I've been faithfully watching the "Genius" TV series, and they made it very clear (last week I think) that a friend of Einstein definitively proved his Theory of Relativity was correct by photographing a solar eclipse down off Africa Madagascar or some such. Yeah, 1919 or so, just after the end of WW I.

      Besides, I don't like that statement:

      "It looks like the white dwarf pushed it out of the way," Terry Oswalt, an astronomer at Embry-Riddle Aeronautical University who was not involved in this discove

  • Einstein said such thing (light warping) happens but there was no hope (no probability) to see that. And you know what? He was right, as far as his whole life. So, even dead, there's nothing to "prove" to him that he didn't prove already.

    This case is the similar (but not the same) with Higgs' Bosom, Higgs tought he would be dead before proving the existence of his bosom. He was wrong.

  • by Dog-Cow ( 21281 ) on Thursday June 08, 2017 @03:47AM (#54574997)

    1) The term "prove to" implies that Einstein believed that such lensing doesn't happen.
    2) Einstein is dead, so no scientists are proving anything to him.

  • by skam240 ( 789197 ) on Thursday June 08, 2017 @03:57AM (#54575025)

    Oh man, that Einstein, what a dummy.

  • No shit (Score:5, Insightful)

    by locater16 ( 2326718 ) on Thursday June 08, 2017 @04:12AM (#54575081)
    No shit? This was proven like, a century ago. And astronomers have been using gravitational lensing as a kind of natural telescope for years now. Somehow a direct observation of star to star lensing hasn't been seen before, so uhhh, cool I guess. But this isn't a scientific discovery by any means.
    • by edx93 ( 4858619 )
      No, it's not. In fact, both the title and summary are moronically wrong. The crux of the article is that they used gravitational lensing to explain some weird stellar phenomena. I don't blame you for not having read TFA, I just did to kill time...
  • by 140Mandak262Jamuna ( 970587 ) on Thursday June 08, 2017 @06:27AM (#54575429) Journal
    Proofs are possible only in mathematics. No amount of affirming observations is considered proof. One counter observation is enough to disprove.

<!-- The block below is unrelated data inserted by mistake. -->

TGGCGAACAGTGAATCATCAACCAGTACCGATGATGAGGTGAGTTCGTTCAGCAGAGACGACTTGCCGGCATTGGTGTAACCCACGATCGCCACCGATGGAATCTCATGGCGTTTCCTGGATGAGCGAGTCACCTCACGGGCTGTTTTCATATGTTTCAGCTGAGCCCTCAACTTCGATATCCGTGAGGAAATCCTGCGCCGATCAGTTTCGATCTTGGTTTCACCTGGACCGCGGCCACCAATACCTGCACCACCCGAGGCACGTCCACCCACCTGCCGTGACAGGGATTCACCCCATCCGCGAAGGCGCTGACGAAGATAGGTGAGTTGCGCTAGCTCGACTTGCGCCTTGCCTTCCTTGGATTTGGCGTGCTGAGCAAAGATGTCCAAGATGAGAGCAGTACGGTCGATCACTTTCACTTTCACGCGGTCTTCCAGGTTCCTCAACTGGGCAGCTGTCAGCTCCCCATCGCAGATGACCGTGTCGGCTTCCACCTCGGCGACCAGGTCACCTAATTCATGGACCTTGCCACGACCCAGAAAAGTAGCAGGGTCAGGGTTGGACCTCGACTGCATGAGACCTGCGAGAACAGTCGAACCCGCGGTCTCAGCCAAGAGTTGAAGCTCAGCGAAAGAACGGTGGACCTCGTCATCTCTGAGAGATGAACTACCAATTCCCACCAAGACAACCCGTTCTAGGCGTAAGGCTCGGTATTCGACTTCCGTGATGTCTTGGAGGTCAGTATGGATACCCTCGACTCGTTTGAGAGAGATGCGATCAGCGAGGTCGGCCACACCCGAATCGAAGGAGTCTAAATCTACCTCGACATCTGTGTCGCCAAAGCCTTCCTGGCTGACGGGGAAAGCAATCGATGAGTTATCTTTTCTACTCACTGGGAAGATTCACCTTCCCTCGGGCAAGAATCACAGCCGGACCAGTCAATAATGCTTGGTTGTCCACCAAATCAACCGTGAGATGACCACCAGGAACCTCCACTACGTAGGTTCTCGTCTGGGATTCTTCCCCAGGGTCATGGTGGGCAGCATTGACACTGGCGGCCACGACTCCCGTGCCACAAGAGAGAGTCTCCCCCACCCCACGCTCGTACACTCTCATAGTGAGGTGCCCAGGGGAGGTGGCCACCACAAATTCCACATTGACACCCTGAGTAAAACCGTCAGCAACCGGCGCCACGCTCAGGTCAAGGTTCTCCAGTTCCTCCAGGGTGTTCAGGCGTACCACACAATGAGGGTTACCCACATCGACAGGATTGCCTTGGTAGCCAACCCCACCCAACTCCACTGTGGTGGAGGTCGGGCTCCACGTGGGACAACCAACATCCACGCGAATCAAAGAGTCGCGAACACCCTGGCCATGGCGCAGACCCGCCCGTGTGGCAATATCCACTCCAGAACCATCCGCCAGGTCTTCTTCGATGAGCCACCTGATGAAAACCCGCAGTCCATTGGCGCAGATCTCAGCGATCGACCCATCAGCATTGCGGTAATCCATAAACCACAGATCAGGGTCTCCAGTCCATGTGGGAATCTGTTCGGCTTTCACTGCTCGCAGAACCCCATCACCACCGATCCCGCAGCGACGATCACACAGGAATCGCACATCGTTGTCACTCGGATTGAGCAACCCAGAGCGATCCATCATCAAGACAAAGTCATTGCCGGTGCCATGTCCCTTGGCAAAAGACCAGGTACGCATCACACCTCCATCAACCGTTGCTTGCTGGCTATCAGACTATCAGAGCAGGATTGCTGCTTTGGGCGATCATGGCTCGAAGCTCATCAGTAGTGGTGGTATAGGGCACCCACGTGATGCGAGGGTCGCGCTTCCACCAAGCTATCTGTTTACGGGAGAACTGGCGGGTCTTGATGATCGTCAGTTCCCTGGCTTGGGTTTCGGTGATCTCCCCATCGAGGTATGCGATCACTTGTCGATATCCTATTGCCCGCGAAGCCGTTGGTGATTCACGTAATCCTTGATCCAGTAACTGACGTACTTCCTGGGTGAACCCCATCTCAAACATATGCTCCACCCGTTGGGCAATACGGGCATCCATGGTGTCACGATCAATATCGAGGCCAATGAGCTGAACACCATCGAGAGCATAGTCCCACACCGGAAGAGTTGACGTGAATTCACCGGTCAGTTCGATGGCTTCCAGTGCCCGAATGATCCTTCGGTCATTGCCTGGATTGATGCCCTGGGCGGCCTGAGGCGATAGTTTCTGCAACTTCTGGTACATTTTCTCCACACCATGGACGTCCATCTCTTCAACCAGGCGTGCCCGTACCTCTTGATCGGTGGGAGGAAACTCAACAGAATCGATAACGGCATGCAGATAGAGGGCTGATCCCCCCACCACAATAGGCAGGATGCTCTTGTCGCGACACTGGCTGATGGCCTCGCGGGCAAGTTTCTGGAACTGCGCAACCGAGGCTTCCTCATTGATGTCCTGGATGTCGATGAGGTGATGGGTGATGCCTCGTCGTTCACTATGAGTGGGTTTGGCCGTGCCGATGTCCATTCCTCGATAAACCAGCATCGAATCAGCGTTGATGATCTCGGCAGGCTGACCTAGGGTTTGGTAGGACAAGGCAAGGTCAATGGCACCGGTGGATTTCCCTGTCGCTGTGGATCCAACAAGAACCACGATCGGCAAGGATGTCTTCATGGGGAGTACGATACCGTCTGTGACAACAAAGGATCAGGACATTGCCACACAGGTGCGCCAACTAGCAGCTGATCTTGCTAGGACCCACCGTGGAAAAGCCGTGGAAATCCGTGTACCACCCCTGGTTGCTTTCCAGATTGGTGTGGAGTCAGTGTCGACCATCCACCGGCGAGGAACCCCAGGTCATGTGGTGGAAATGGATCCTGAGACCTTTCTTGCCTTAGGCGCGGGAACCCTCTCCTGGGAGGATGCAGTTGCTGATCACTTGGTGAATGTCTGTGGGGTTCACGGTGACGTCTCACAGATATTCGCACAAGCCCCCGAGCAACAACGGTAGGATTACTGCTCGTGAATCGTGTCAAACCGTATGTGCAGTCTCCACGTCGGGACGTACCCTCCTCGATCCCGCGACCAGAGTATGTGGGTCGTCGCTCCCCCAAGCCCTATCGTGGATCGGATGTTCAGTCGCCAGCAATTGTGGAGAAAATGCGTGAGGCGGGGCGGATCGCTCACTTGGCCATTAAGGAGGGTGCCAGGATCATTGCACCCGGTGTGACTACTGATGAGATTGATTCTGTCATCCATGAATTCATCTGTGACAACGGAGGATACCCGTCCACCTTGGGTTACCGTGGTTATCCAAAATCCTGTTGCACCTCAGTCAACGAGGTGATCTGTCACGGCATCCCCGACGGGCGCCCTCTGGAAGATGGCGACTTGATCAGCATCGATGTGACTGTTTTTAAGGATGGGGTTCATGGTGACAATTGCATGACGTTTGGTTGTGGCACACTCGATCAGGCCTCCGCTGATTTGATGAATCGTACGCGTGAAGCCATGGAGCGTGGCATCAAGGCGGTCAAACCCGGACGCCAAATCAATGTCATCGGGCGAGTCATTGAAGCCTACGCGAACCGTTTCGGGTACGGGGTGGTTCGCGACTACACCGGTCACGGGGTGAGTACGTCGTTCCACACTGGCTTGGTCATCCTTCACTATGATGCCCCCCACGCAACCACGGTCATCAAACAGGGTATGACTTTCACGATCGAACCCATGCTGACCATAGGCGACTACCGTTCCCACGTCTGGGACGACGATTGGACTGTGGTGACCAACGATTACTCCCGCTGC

Einstein developed the Theory of Relativity, calculated what would be observed. The apparent angular displacement due to such micro lensing turned out to be so small, he said, "such a small displacement is unlikely to be observed". He is right, even after this observation, no terrestrial telescope can hope to observe this. You need to get a telescope the size of a school bus into orbit, install a contact lens to that telescope in orbit, and point it at the right spot to see it.

    • Jean Cretien, former Prime Minister of Canada, would like to have a word with you...

      "A proof is a proof. What kind of a proof? It's a proof. A proof is a proof. And when you have a good proof, it's because it's proven. [brainyquote.com]" - Jean Chretien
    • Proofs are possible only in mathematics.

      But disproof by counterexample is always possible. Einstein said we wouldn't be able to observe this, and since we've observed it we've have disproven that claim. Not knocking on Einstein; obviously he had no basis for theorizing the sort of observational capabilities we have now -- and even then he threw in a weasel word, "unlikely", to qualify it.

      The apparent angular displacement due to such micro lensing turned out to be so small, he said, "such a small displacement is unlikely to be observed". He is right, even after this observation, no terrestrial telescope can hope to observe this.

      Well, he would be right if he'd said it can't be observed from a terrestrial telescope, but made no such restriction. I would also not be so ready to claim that

      • In his time, there were no orbital telescopes or non terrestrial telescopes. So for all the types of telescopes that he knew his assertion stands.

        It is interesting you bring up adaptive optics and image post processing. How would I know the observed displacements are real observation, not some software glitch in adaptive optics or post processing?

        400 years ago when Galileo was using astronomical telescopes (sorry I misused the term terrestrial telescope. Astronomical telescopes use two lenses or one lens

        • It is interesting you bring up adaptive optics and image post processing. How would I know the observed displacements are real observation, not some software glitch in adaptive optics or post processing?

          The same way you know the image from the Hubble is accurate, after the processing applied to its imagery. Calibration and great care.

    • Proofs are possible only in mathematics.

      And puddings!
    • proofs are possible in liquor, the highest in the hard stuff. My one counter-example destroys your assertion.

  • First, as many previous commenters pointed out, you can't prove something to someone who's dead. Also, this has been proved 100 years ago (by Einstein himself, of all people). That being said, I bothered to read TFA and the article from Science and, as you can imagine, it says nothing of the sort. Rather:

    Here lies the importance of Sahu et al.’s project. Their astrometric lensing mea surements show convincingly that Stein 2051 B is not an exotic “iron core” white dwarf but a rather typical one, with a carbon-oxygen core and a normal mass and radius, thus resolving the long-standing debate over its nature.

    (sic) So, they didn't prove that gravitational lensing exists (duh), but rather it was used to explain some weird anomaly. Cool, but definitely not as headline grabby as "Scientists Prove Einstein Wrong".

  • Take that, Einstein, you bastard! Finally, you get what you deserve!

  • They are trying to tell us that Einstein is actually still alive!
  • I am interested on einstein as clickbait